What Script Readers Want
Script readers often get a raw deal. Writers frequently assume script readers don’t really care about the scripts they read … but in my experience this is NOT true.
Fact is, script readers WANT every script they open to be AWESOME. When I find a script that truly impresses me, I am always overjoyed. My script reading colleagues are the same, too. Honest guv!
But what does ‘awesome’ mean? Well obviously that’s a ‘piece of string’-type question, but I’ve managed to boil it down to 8 craft-related elements I want from a great script. Ready? Let’s go …
1) A Rock Solid Concept
Without a great concept, you have NOTHING. A great concept is the very foundation of any successful story. If you’ve written a screenplay and can’t really work out what it’s about, at grass roots level? No one else will, either! This is why it’s a great idea to road test and bomb proof your concepts FIRST. So what are you waiting for?
2) Great Visuals
Look, we all *know* screenwriting is a visual medium … So why are so few specs in the pile actually visual?? It’s because spec writers are not investing in their scene description. As a result, the prose in their screenplays ends up turgid and prescriptive. Nooooooooo!
You MUST ensure your writing is as visual as possible to gain the reader’s real consideration. Scene description is, in real terms, the MOST IMPORTANT (yet underestimated) part of the process. This means that if you can get to grips with it? You immediately catapult your work to the TOP of the pile!
3) A Fantastic Opener
Most screenplays do not start well. In fact, they barely start at all – someone just strolls in and starts talking. YAWN!
Remember, screenwriting is a VISUAL MEDIUM, so we need a great OPENING IMAGE to start this story off, okay? Try and match that great opening image with your story, genre and tone. So, if it’s a comedy, think of something funny. If it’s a Horror, think of something scary or sinister. A thriller, something exciting. But DO beware of those clichés in the first instance, too – readers rarely forgive them in the first ten pages.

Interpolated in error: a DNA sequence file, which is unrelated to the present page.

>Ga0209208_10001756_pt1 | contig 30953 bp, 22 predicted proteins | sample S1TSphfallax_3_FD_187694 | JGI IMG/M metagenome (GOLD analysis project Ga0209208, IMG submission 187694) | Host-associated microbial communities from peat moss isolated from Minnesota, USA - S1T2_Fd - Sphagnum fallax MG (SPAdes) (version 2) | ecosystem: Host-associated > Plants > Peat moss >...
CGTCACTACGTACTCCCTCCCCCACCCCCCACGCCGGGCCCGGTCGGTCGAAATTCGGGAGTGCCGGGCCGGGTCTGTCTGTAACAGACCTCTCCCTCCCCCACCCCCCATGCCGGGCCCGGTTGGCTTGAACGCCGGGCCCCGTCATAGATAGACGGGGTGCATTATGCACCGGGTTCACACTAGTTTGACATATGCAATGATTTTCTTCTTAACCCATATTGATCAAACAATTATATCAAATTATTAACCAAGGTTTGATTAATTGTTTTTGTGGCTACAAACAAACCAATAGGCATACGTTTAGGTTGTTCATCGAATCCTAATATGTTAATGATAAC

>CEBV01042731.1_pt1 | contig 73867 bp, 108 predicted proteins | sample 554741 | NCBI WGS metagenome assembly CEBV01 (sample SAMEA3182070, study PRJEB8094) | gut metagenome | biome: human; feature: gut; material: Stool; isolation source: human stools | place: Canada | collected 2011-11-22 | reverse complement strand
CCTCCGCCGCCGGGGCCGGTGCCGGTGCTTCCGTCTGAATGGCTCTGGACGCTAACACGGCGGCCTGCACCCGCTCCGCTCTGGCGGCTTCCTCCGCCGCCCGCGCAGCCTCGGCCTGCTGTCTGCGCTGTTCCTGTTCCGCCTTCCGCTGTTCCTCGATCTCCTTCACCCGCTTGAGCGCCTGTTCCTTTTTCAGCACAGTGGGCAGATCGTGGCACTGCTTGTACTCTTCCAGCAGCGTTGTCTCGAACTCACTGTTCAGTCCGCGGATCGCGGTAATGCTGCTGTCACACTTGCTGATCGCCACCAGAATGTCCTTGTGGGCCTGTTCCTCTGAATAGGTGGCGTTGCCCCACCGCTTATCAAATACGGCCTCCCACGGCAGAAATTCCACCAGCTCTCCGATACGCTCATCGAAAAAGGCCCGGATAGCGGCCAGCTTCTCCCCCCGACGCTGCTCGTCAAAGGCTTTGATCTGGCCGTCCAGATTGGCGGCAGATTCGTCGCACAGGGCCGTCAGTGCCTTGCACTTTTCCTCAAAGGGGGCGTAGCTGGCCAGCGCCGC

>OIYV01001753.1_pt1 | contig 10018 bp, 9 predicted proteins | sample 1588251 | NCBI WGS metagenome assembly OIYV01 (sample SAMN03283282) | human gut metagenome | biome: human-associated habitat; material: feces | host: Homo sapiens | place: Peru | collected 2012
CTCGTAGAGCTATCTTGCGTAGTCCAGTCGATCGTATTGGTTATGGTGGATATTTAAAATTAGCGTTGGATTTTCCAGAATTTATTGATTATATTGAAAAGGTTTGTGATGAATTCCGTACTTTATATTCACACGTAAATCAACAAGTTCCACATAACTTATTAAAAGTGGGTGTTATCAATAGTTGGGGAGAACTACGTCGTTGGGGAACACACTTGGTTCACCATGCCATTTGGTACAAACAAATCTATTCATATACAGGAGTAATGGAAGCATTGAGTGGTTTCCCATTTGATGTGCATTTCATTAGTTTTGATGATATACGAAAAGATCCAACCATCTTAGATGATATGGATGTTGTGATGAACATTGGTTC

4) Lean And Focused Structure
Yes, yes, we know: Beginning – middle – end. Set up and pay off, it’s very simple … But if it were easy, everyone would be able to do it! And fact is, everyone can’t do it.
This means that if you want to put yourself and your writing HEAD AND SHOULDERS above most of the pile, you gotta really get to grips with structure. It doesn’t matter how you do it … No reader cares whether you use Save The Cat, The 3 Acts, The 5 Acts, The Mini Movie Method – **whatever**! Just make sure you nail structure.
5) Dramatic, Non-Static & SHORT Scenes
Most scenes in spec screenplays are boring. They’re usually centered around talk, so there’s no sense of movement, so the scene feels “static”.
Or the scene description is crammed with “fillers” and what I call “false movement” – moving eyebrows; hands on hips; walking towards windows, for no real story reason. Guess what? Creates the same problem as the overly talky scene – it feels STATIC again!
What’s more, the average scene in the spec screenplay is simply FAR TOO LONG. Think as a rule of thumb: upto 1 page for “ordinary” scenes; upto 3 pages for “extraordinary” scenes. Boom! MORE: Are You Making Any Of These 20 Killer Errors In Your Screenplay’s Scenes?
6) Intriguing Dialogue (that doesn’t take over)
Great dialogue can be a real delight. What’s more, it is celebrated by actors and audience members alike, so it’s not difficult to see why the average spec screenwriter wants to be the next Sorkin, Whedon, Cody, Tarantino, Ephron or *whomever*.
But it’s important to remember dialogue is massively overrated. The average spec screenplay is quite literally bloated with it – writers could cut half of it, or even TWO THIRDS and it would do the same job.
So don’t indulge your desire for dialogue: instead, think about how your dialogue PUSHES THE STORY FORWARD EVERY SINGLE TIME IT APPEARS … Because if it doesn’t? It needs to go.
7) Good Characterisation (whatever that means)
We often hear about “good characters” from social media. There are loads of arguments (especially on Twitter) about who is the best or worst and why.
Don’t fall into this trap and start thinking like a layperson. You are a writer. A “good character” then means a character who has:
– a discernible role function
– a discernible, believable and authentic motivation and/or arc (as appropriate)
Both of the above must fit the STORY. That’s it.
Yes, you may want to consider other factors – ie. diversity (and as any longterm Bang2writer knows, I’d encourage anyone to do so), but ultimately good writing is about “a good story, well told”, NOT politics. Forget this at your peril.
8) An Awesome Writer’s Voice
It comes down to this. We’ve got enough vanilla screenplays. We want to be certain only YOU can tell this story. So what are you waiting for?
Want even MORE script reading secrets?
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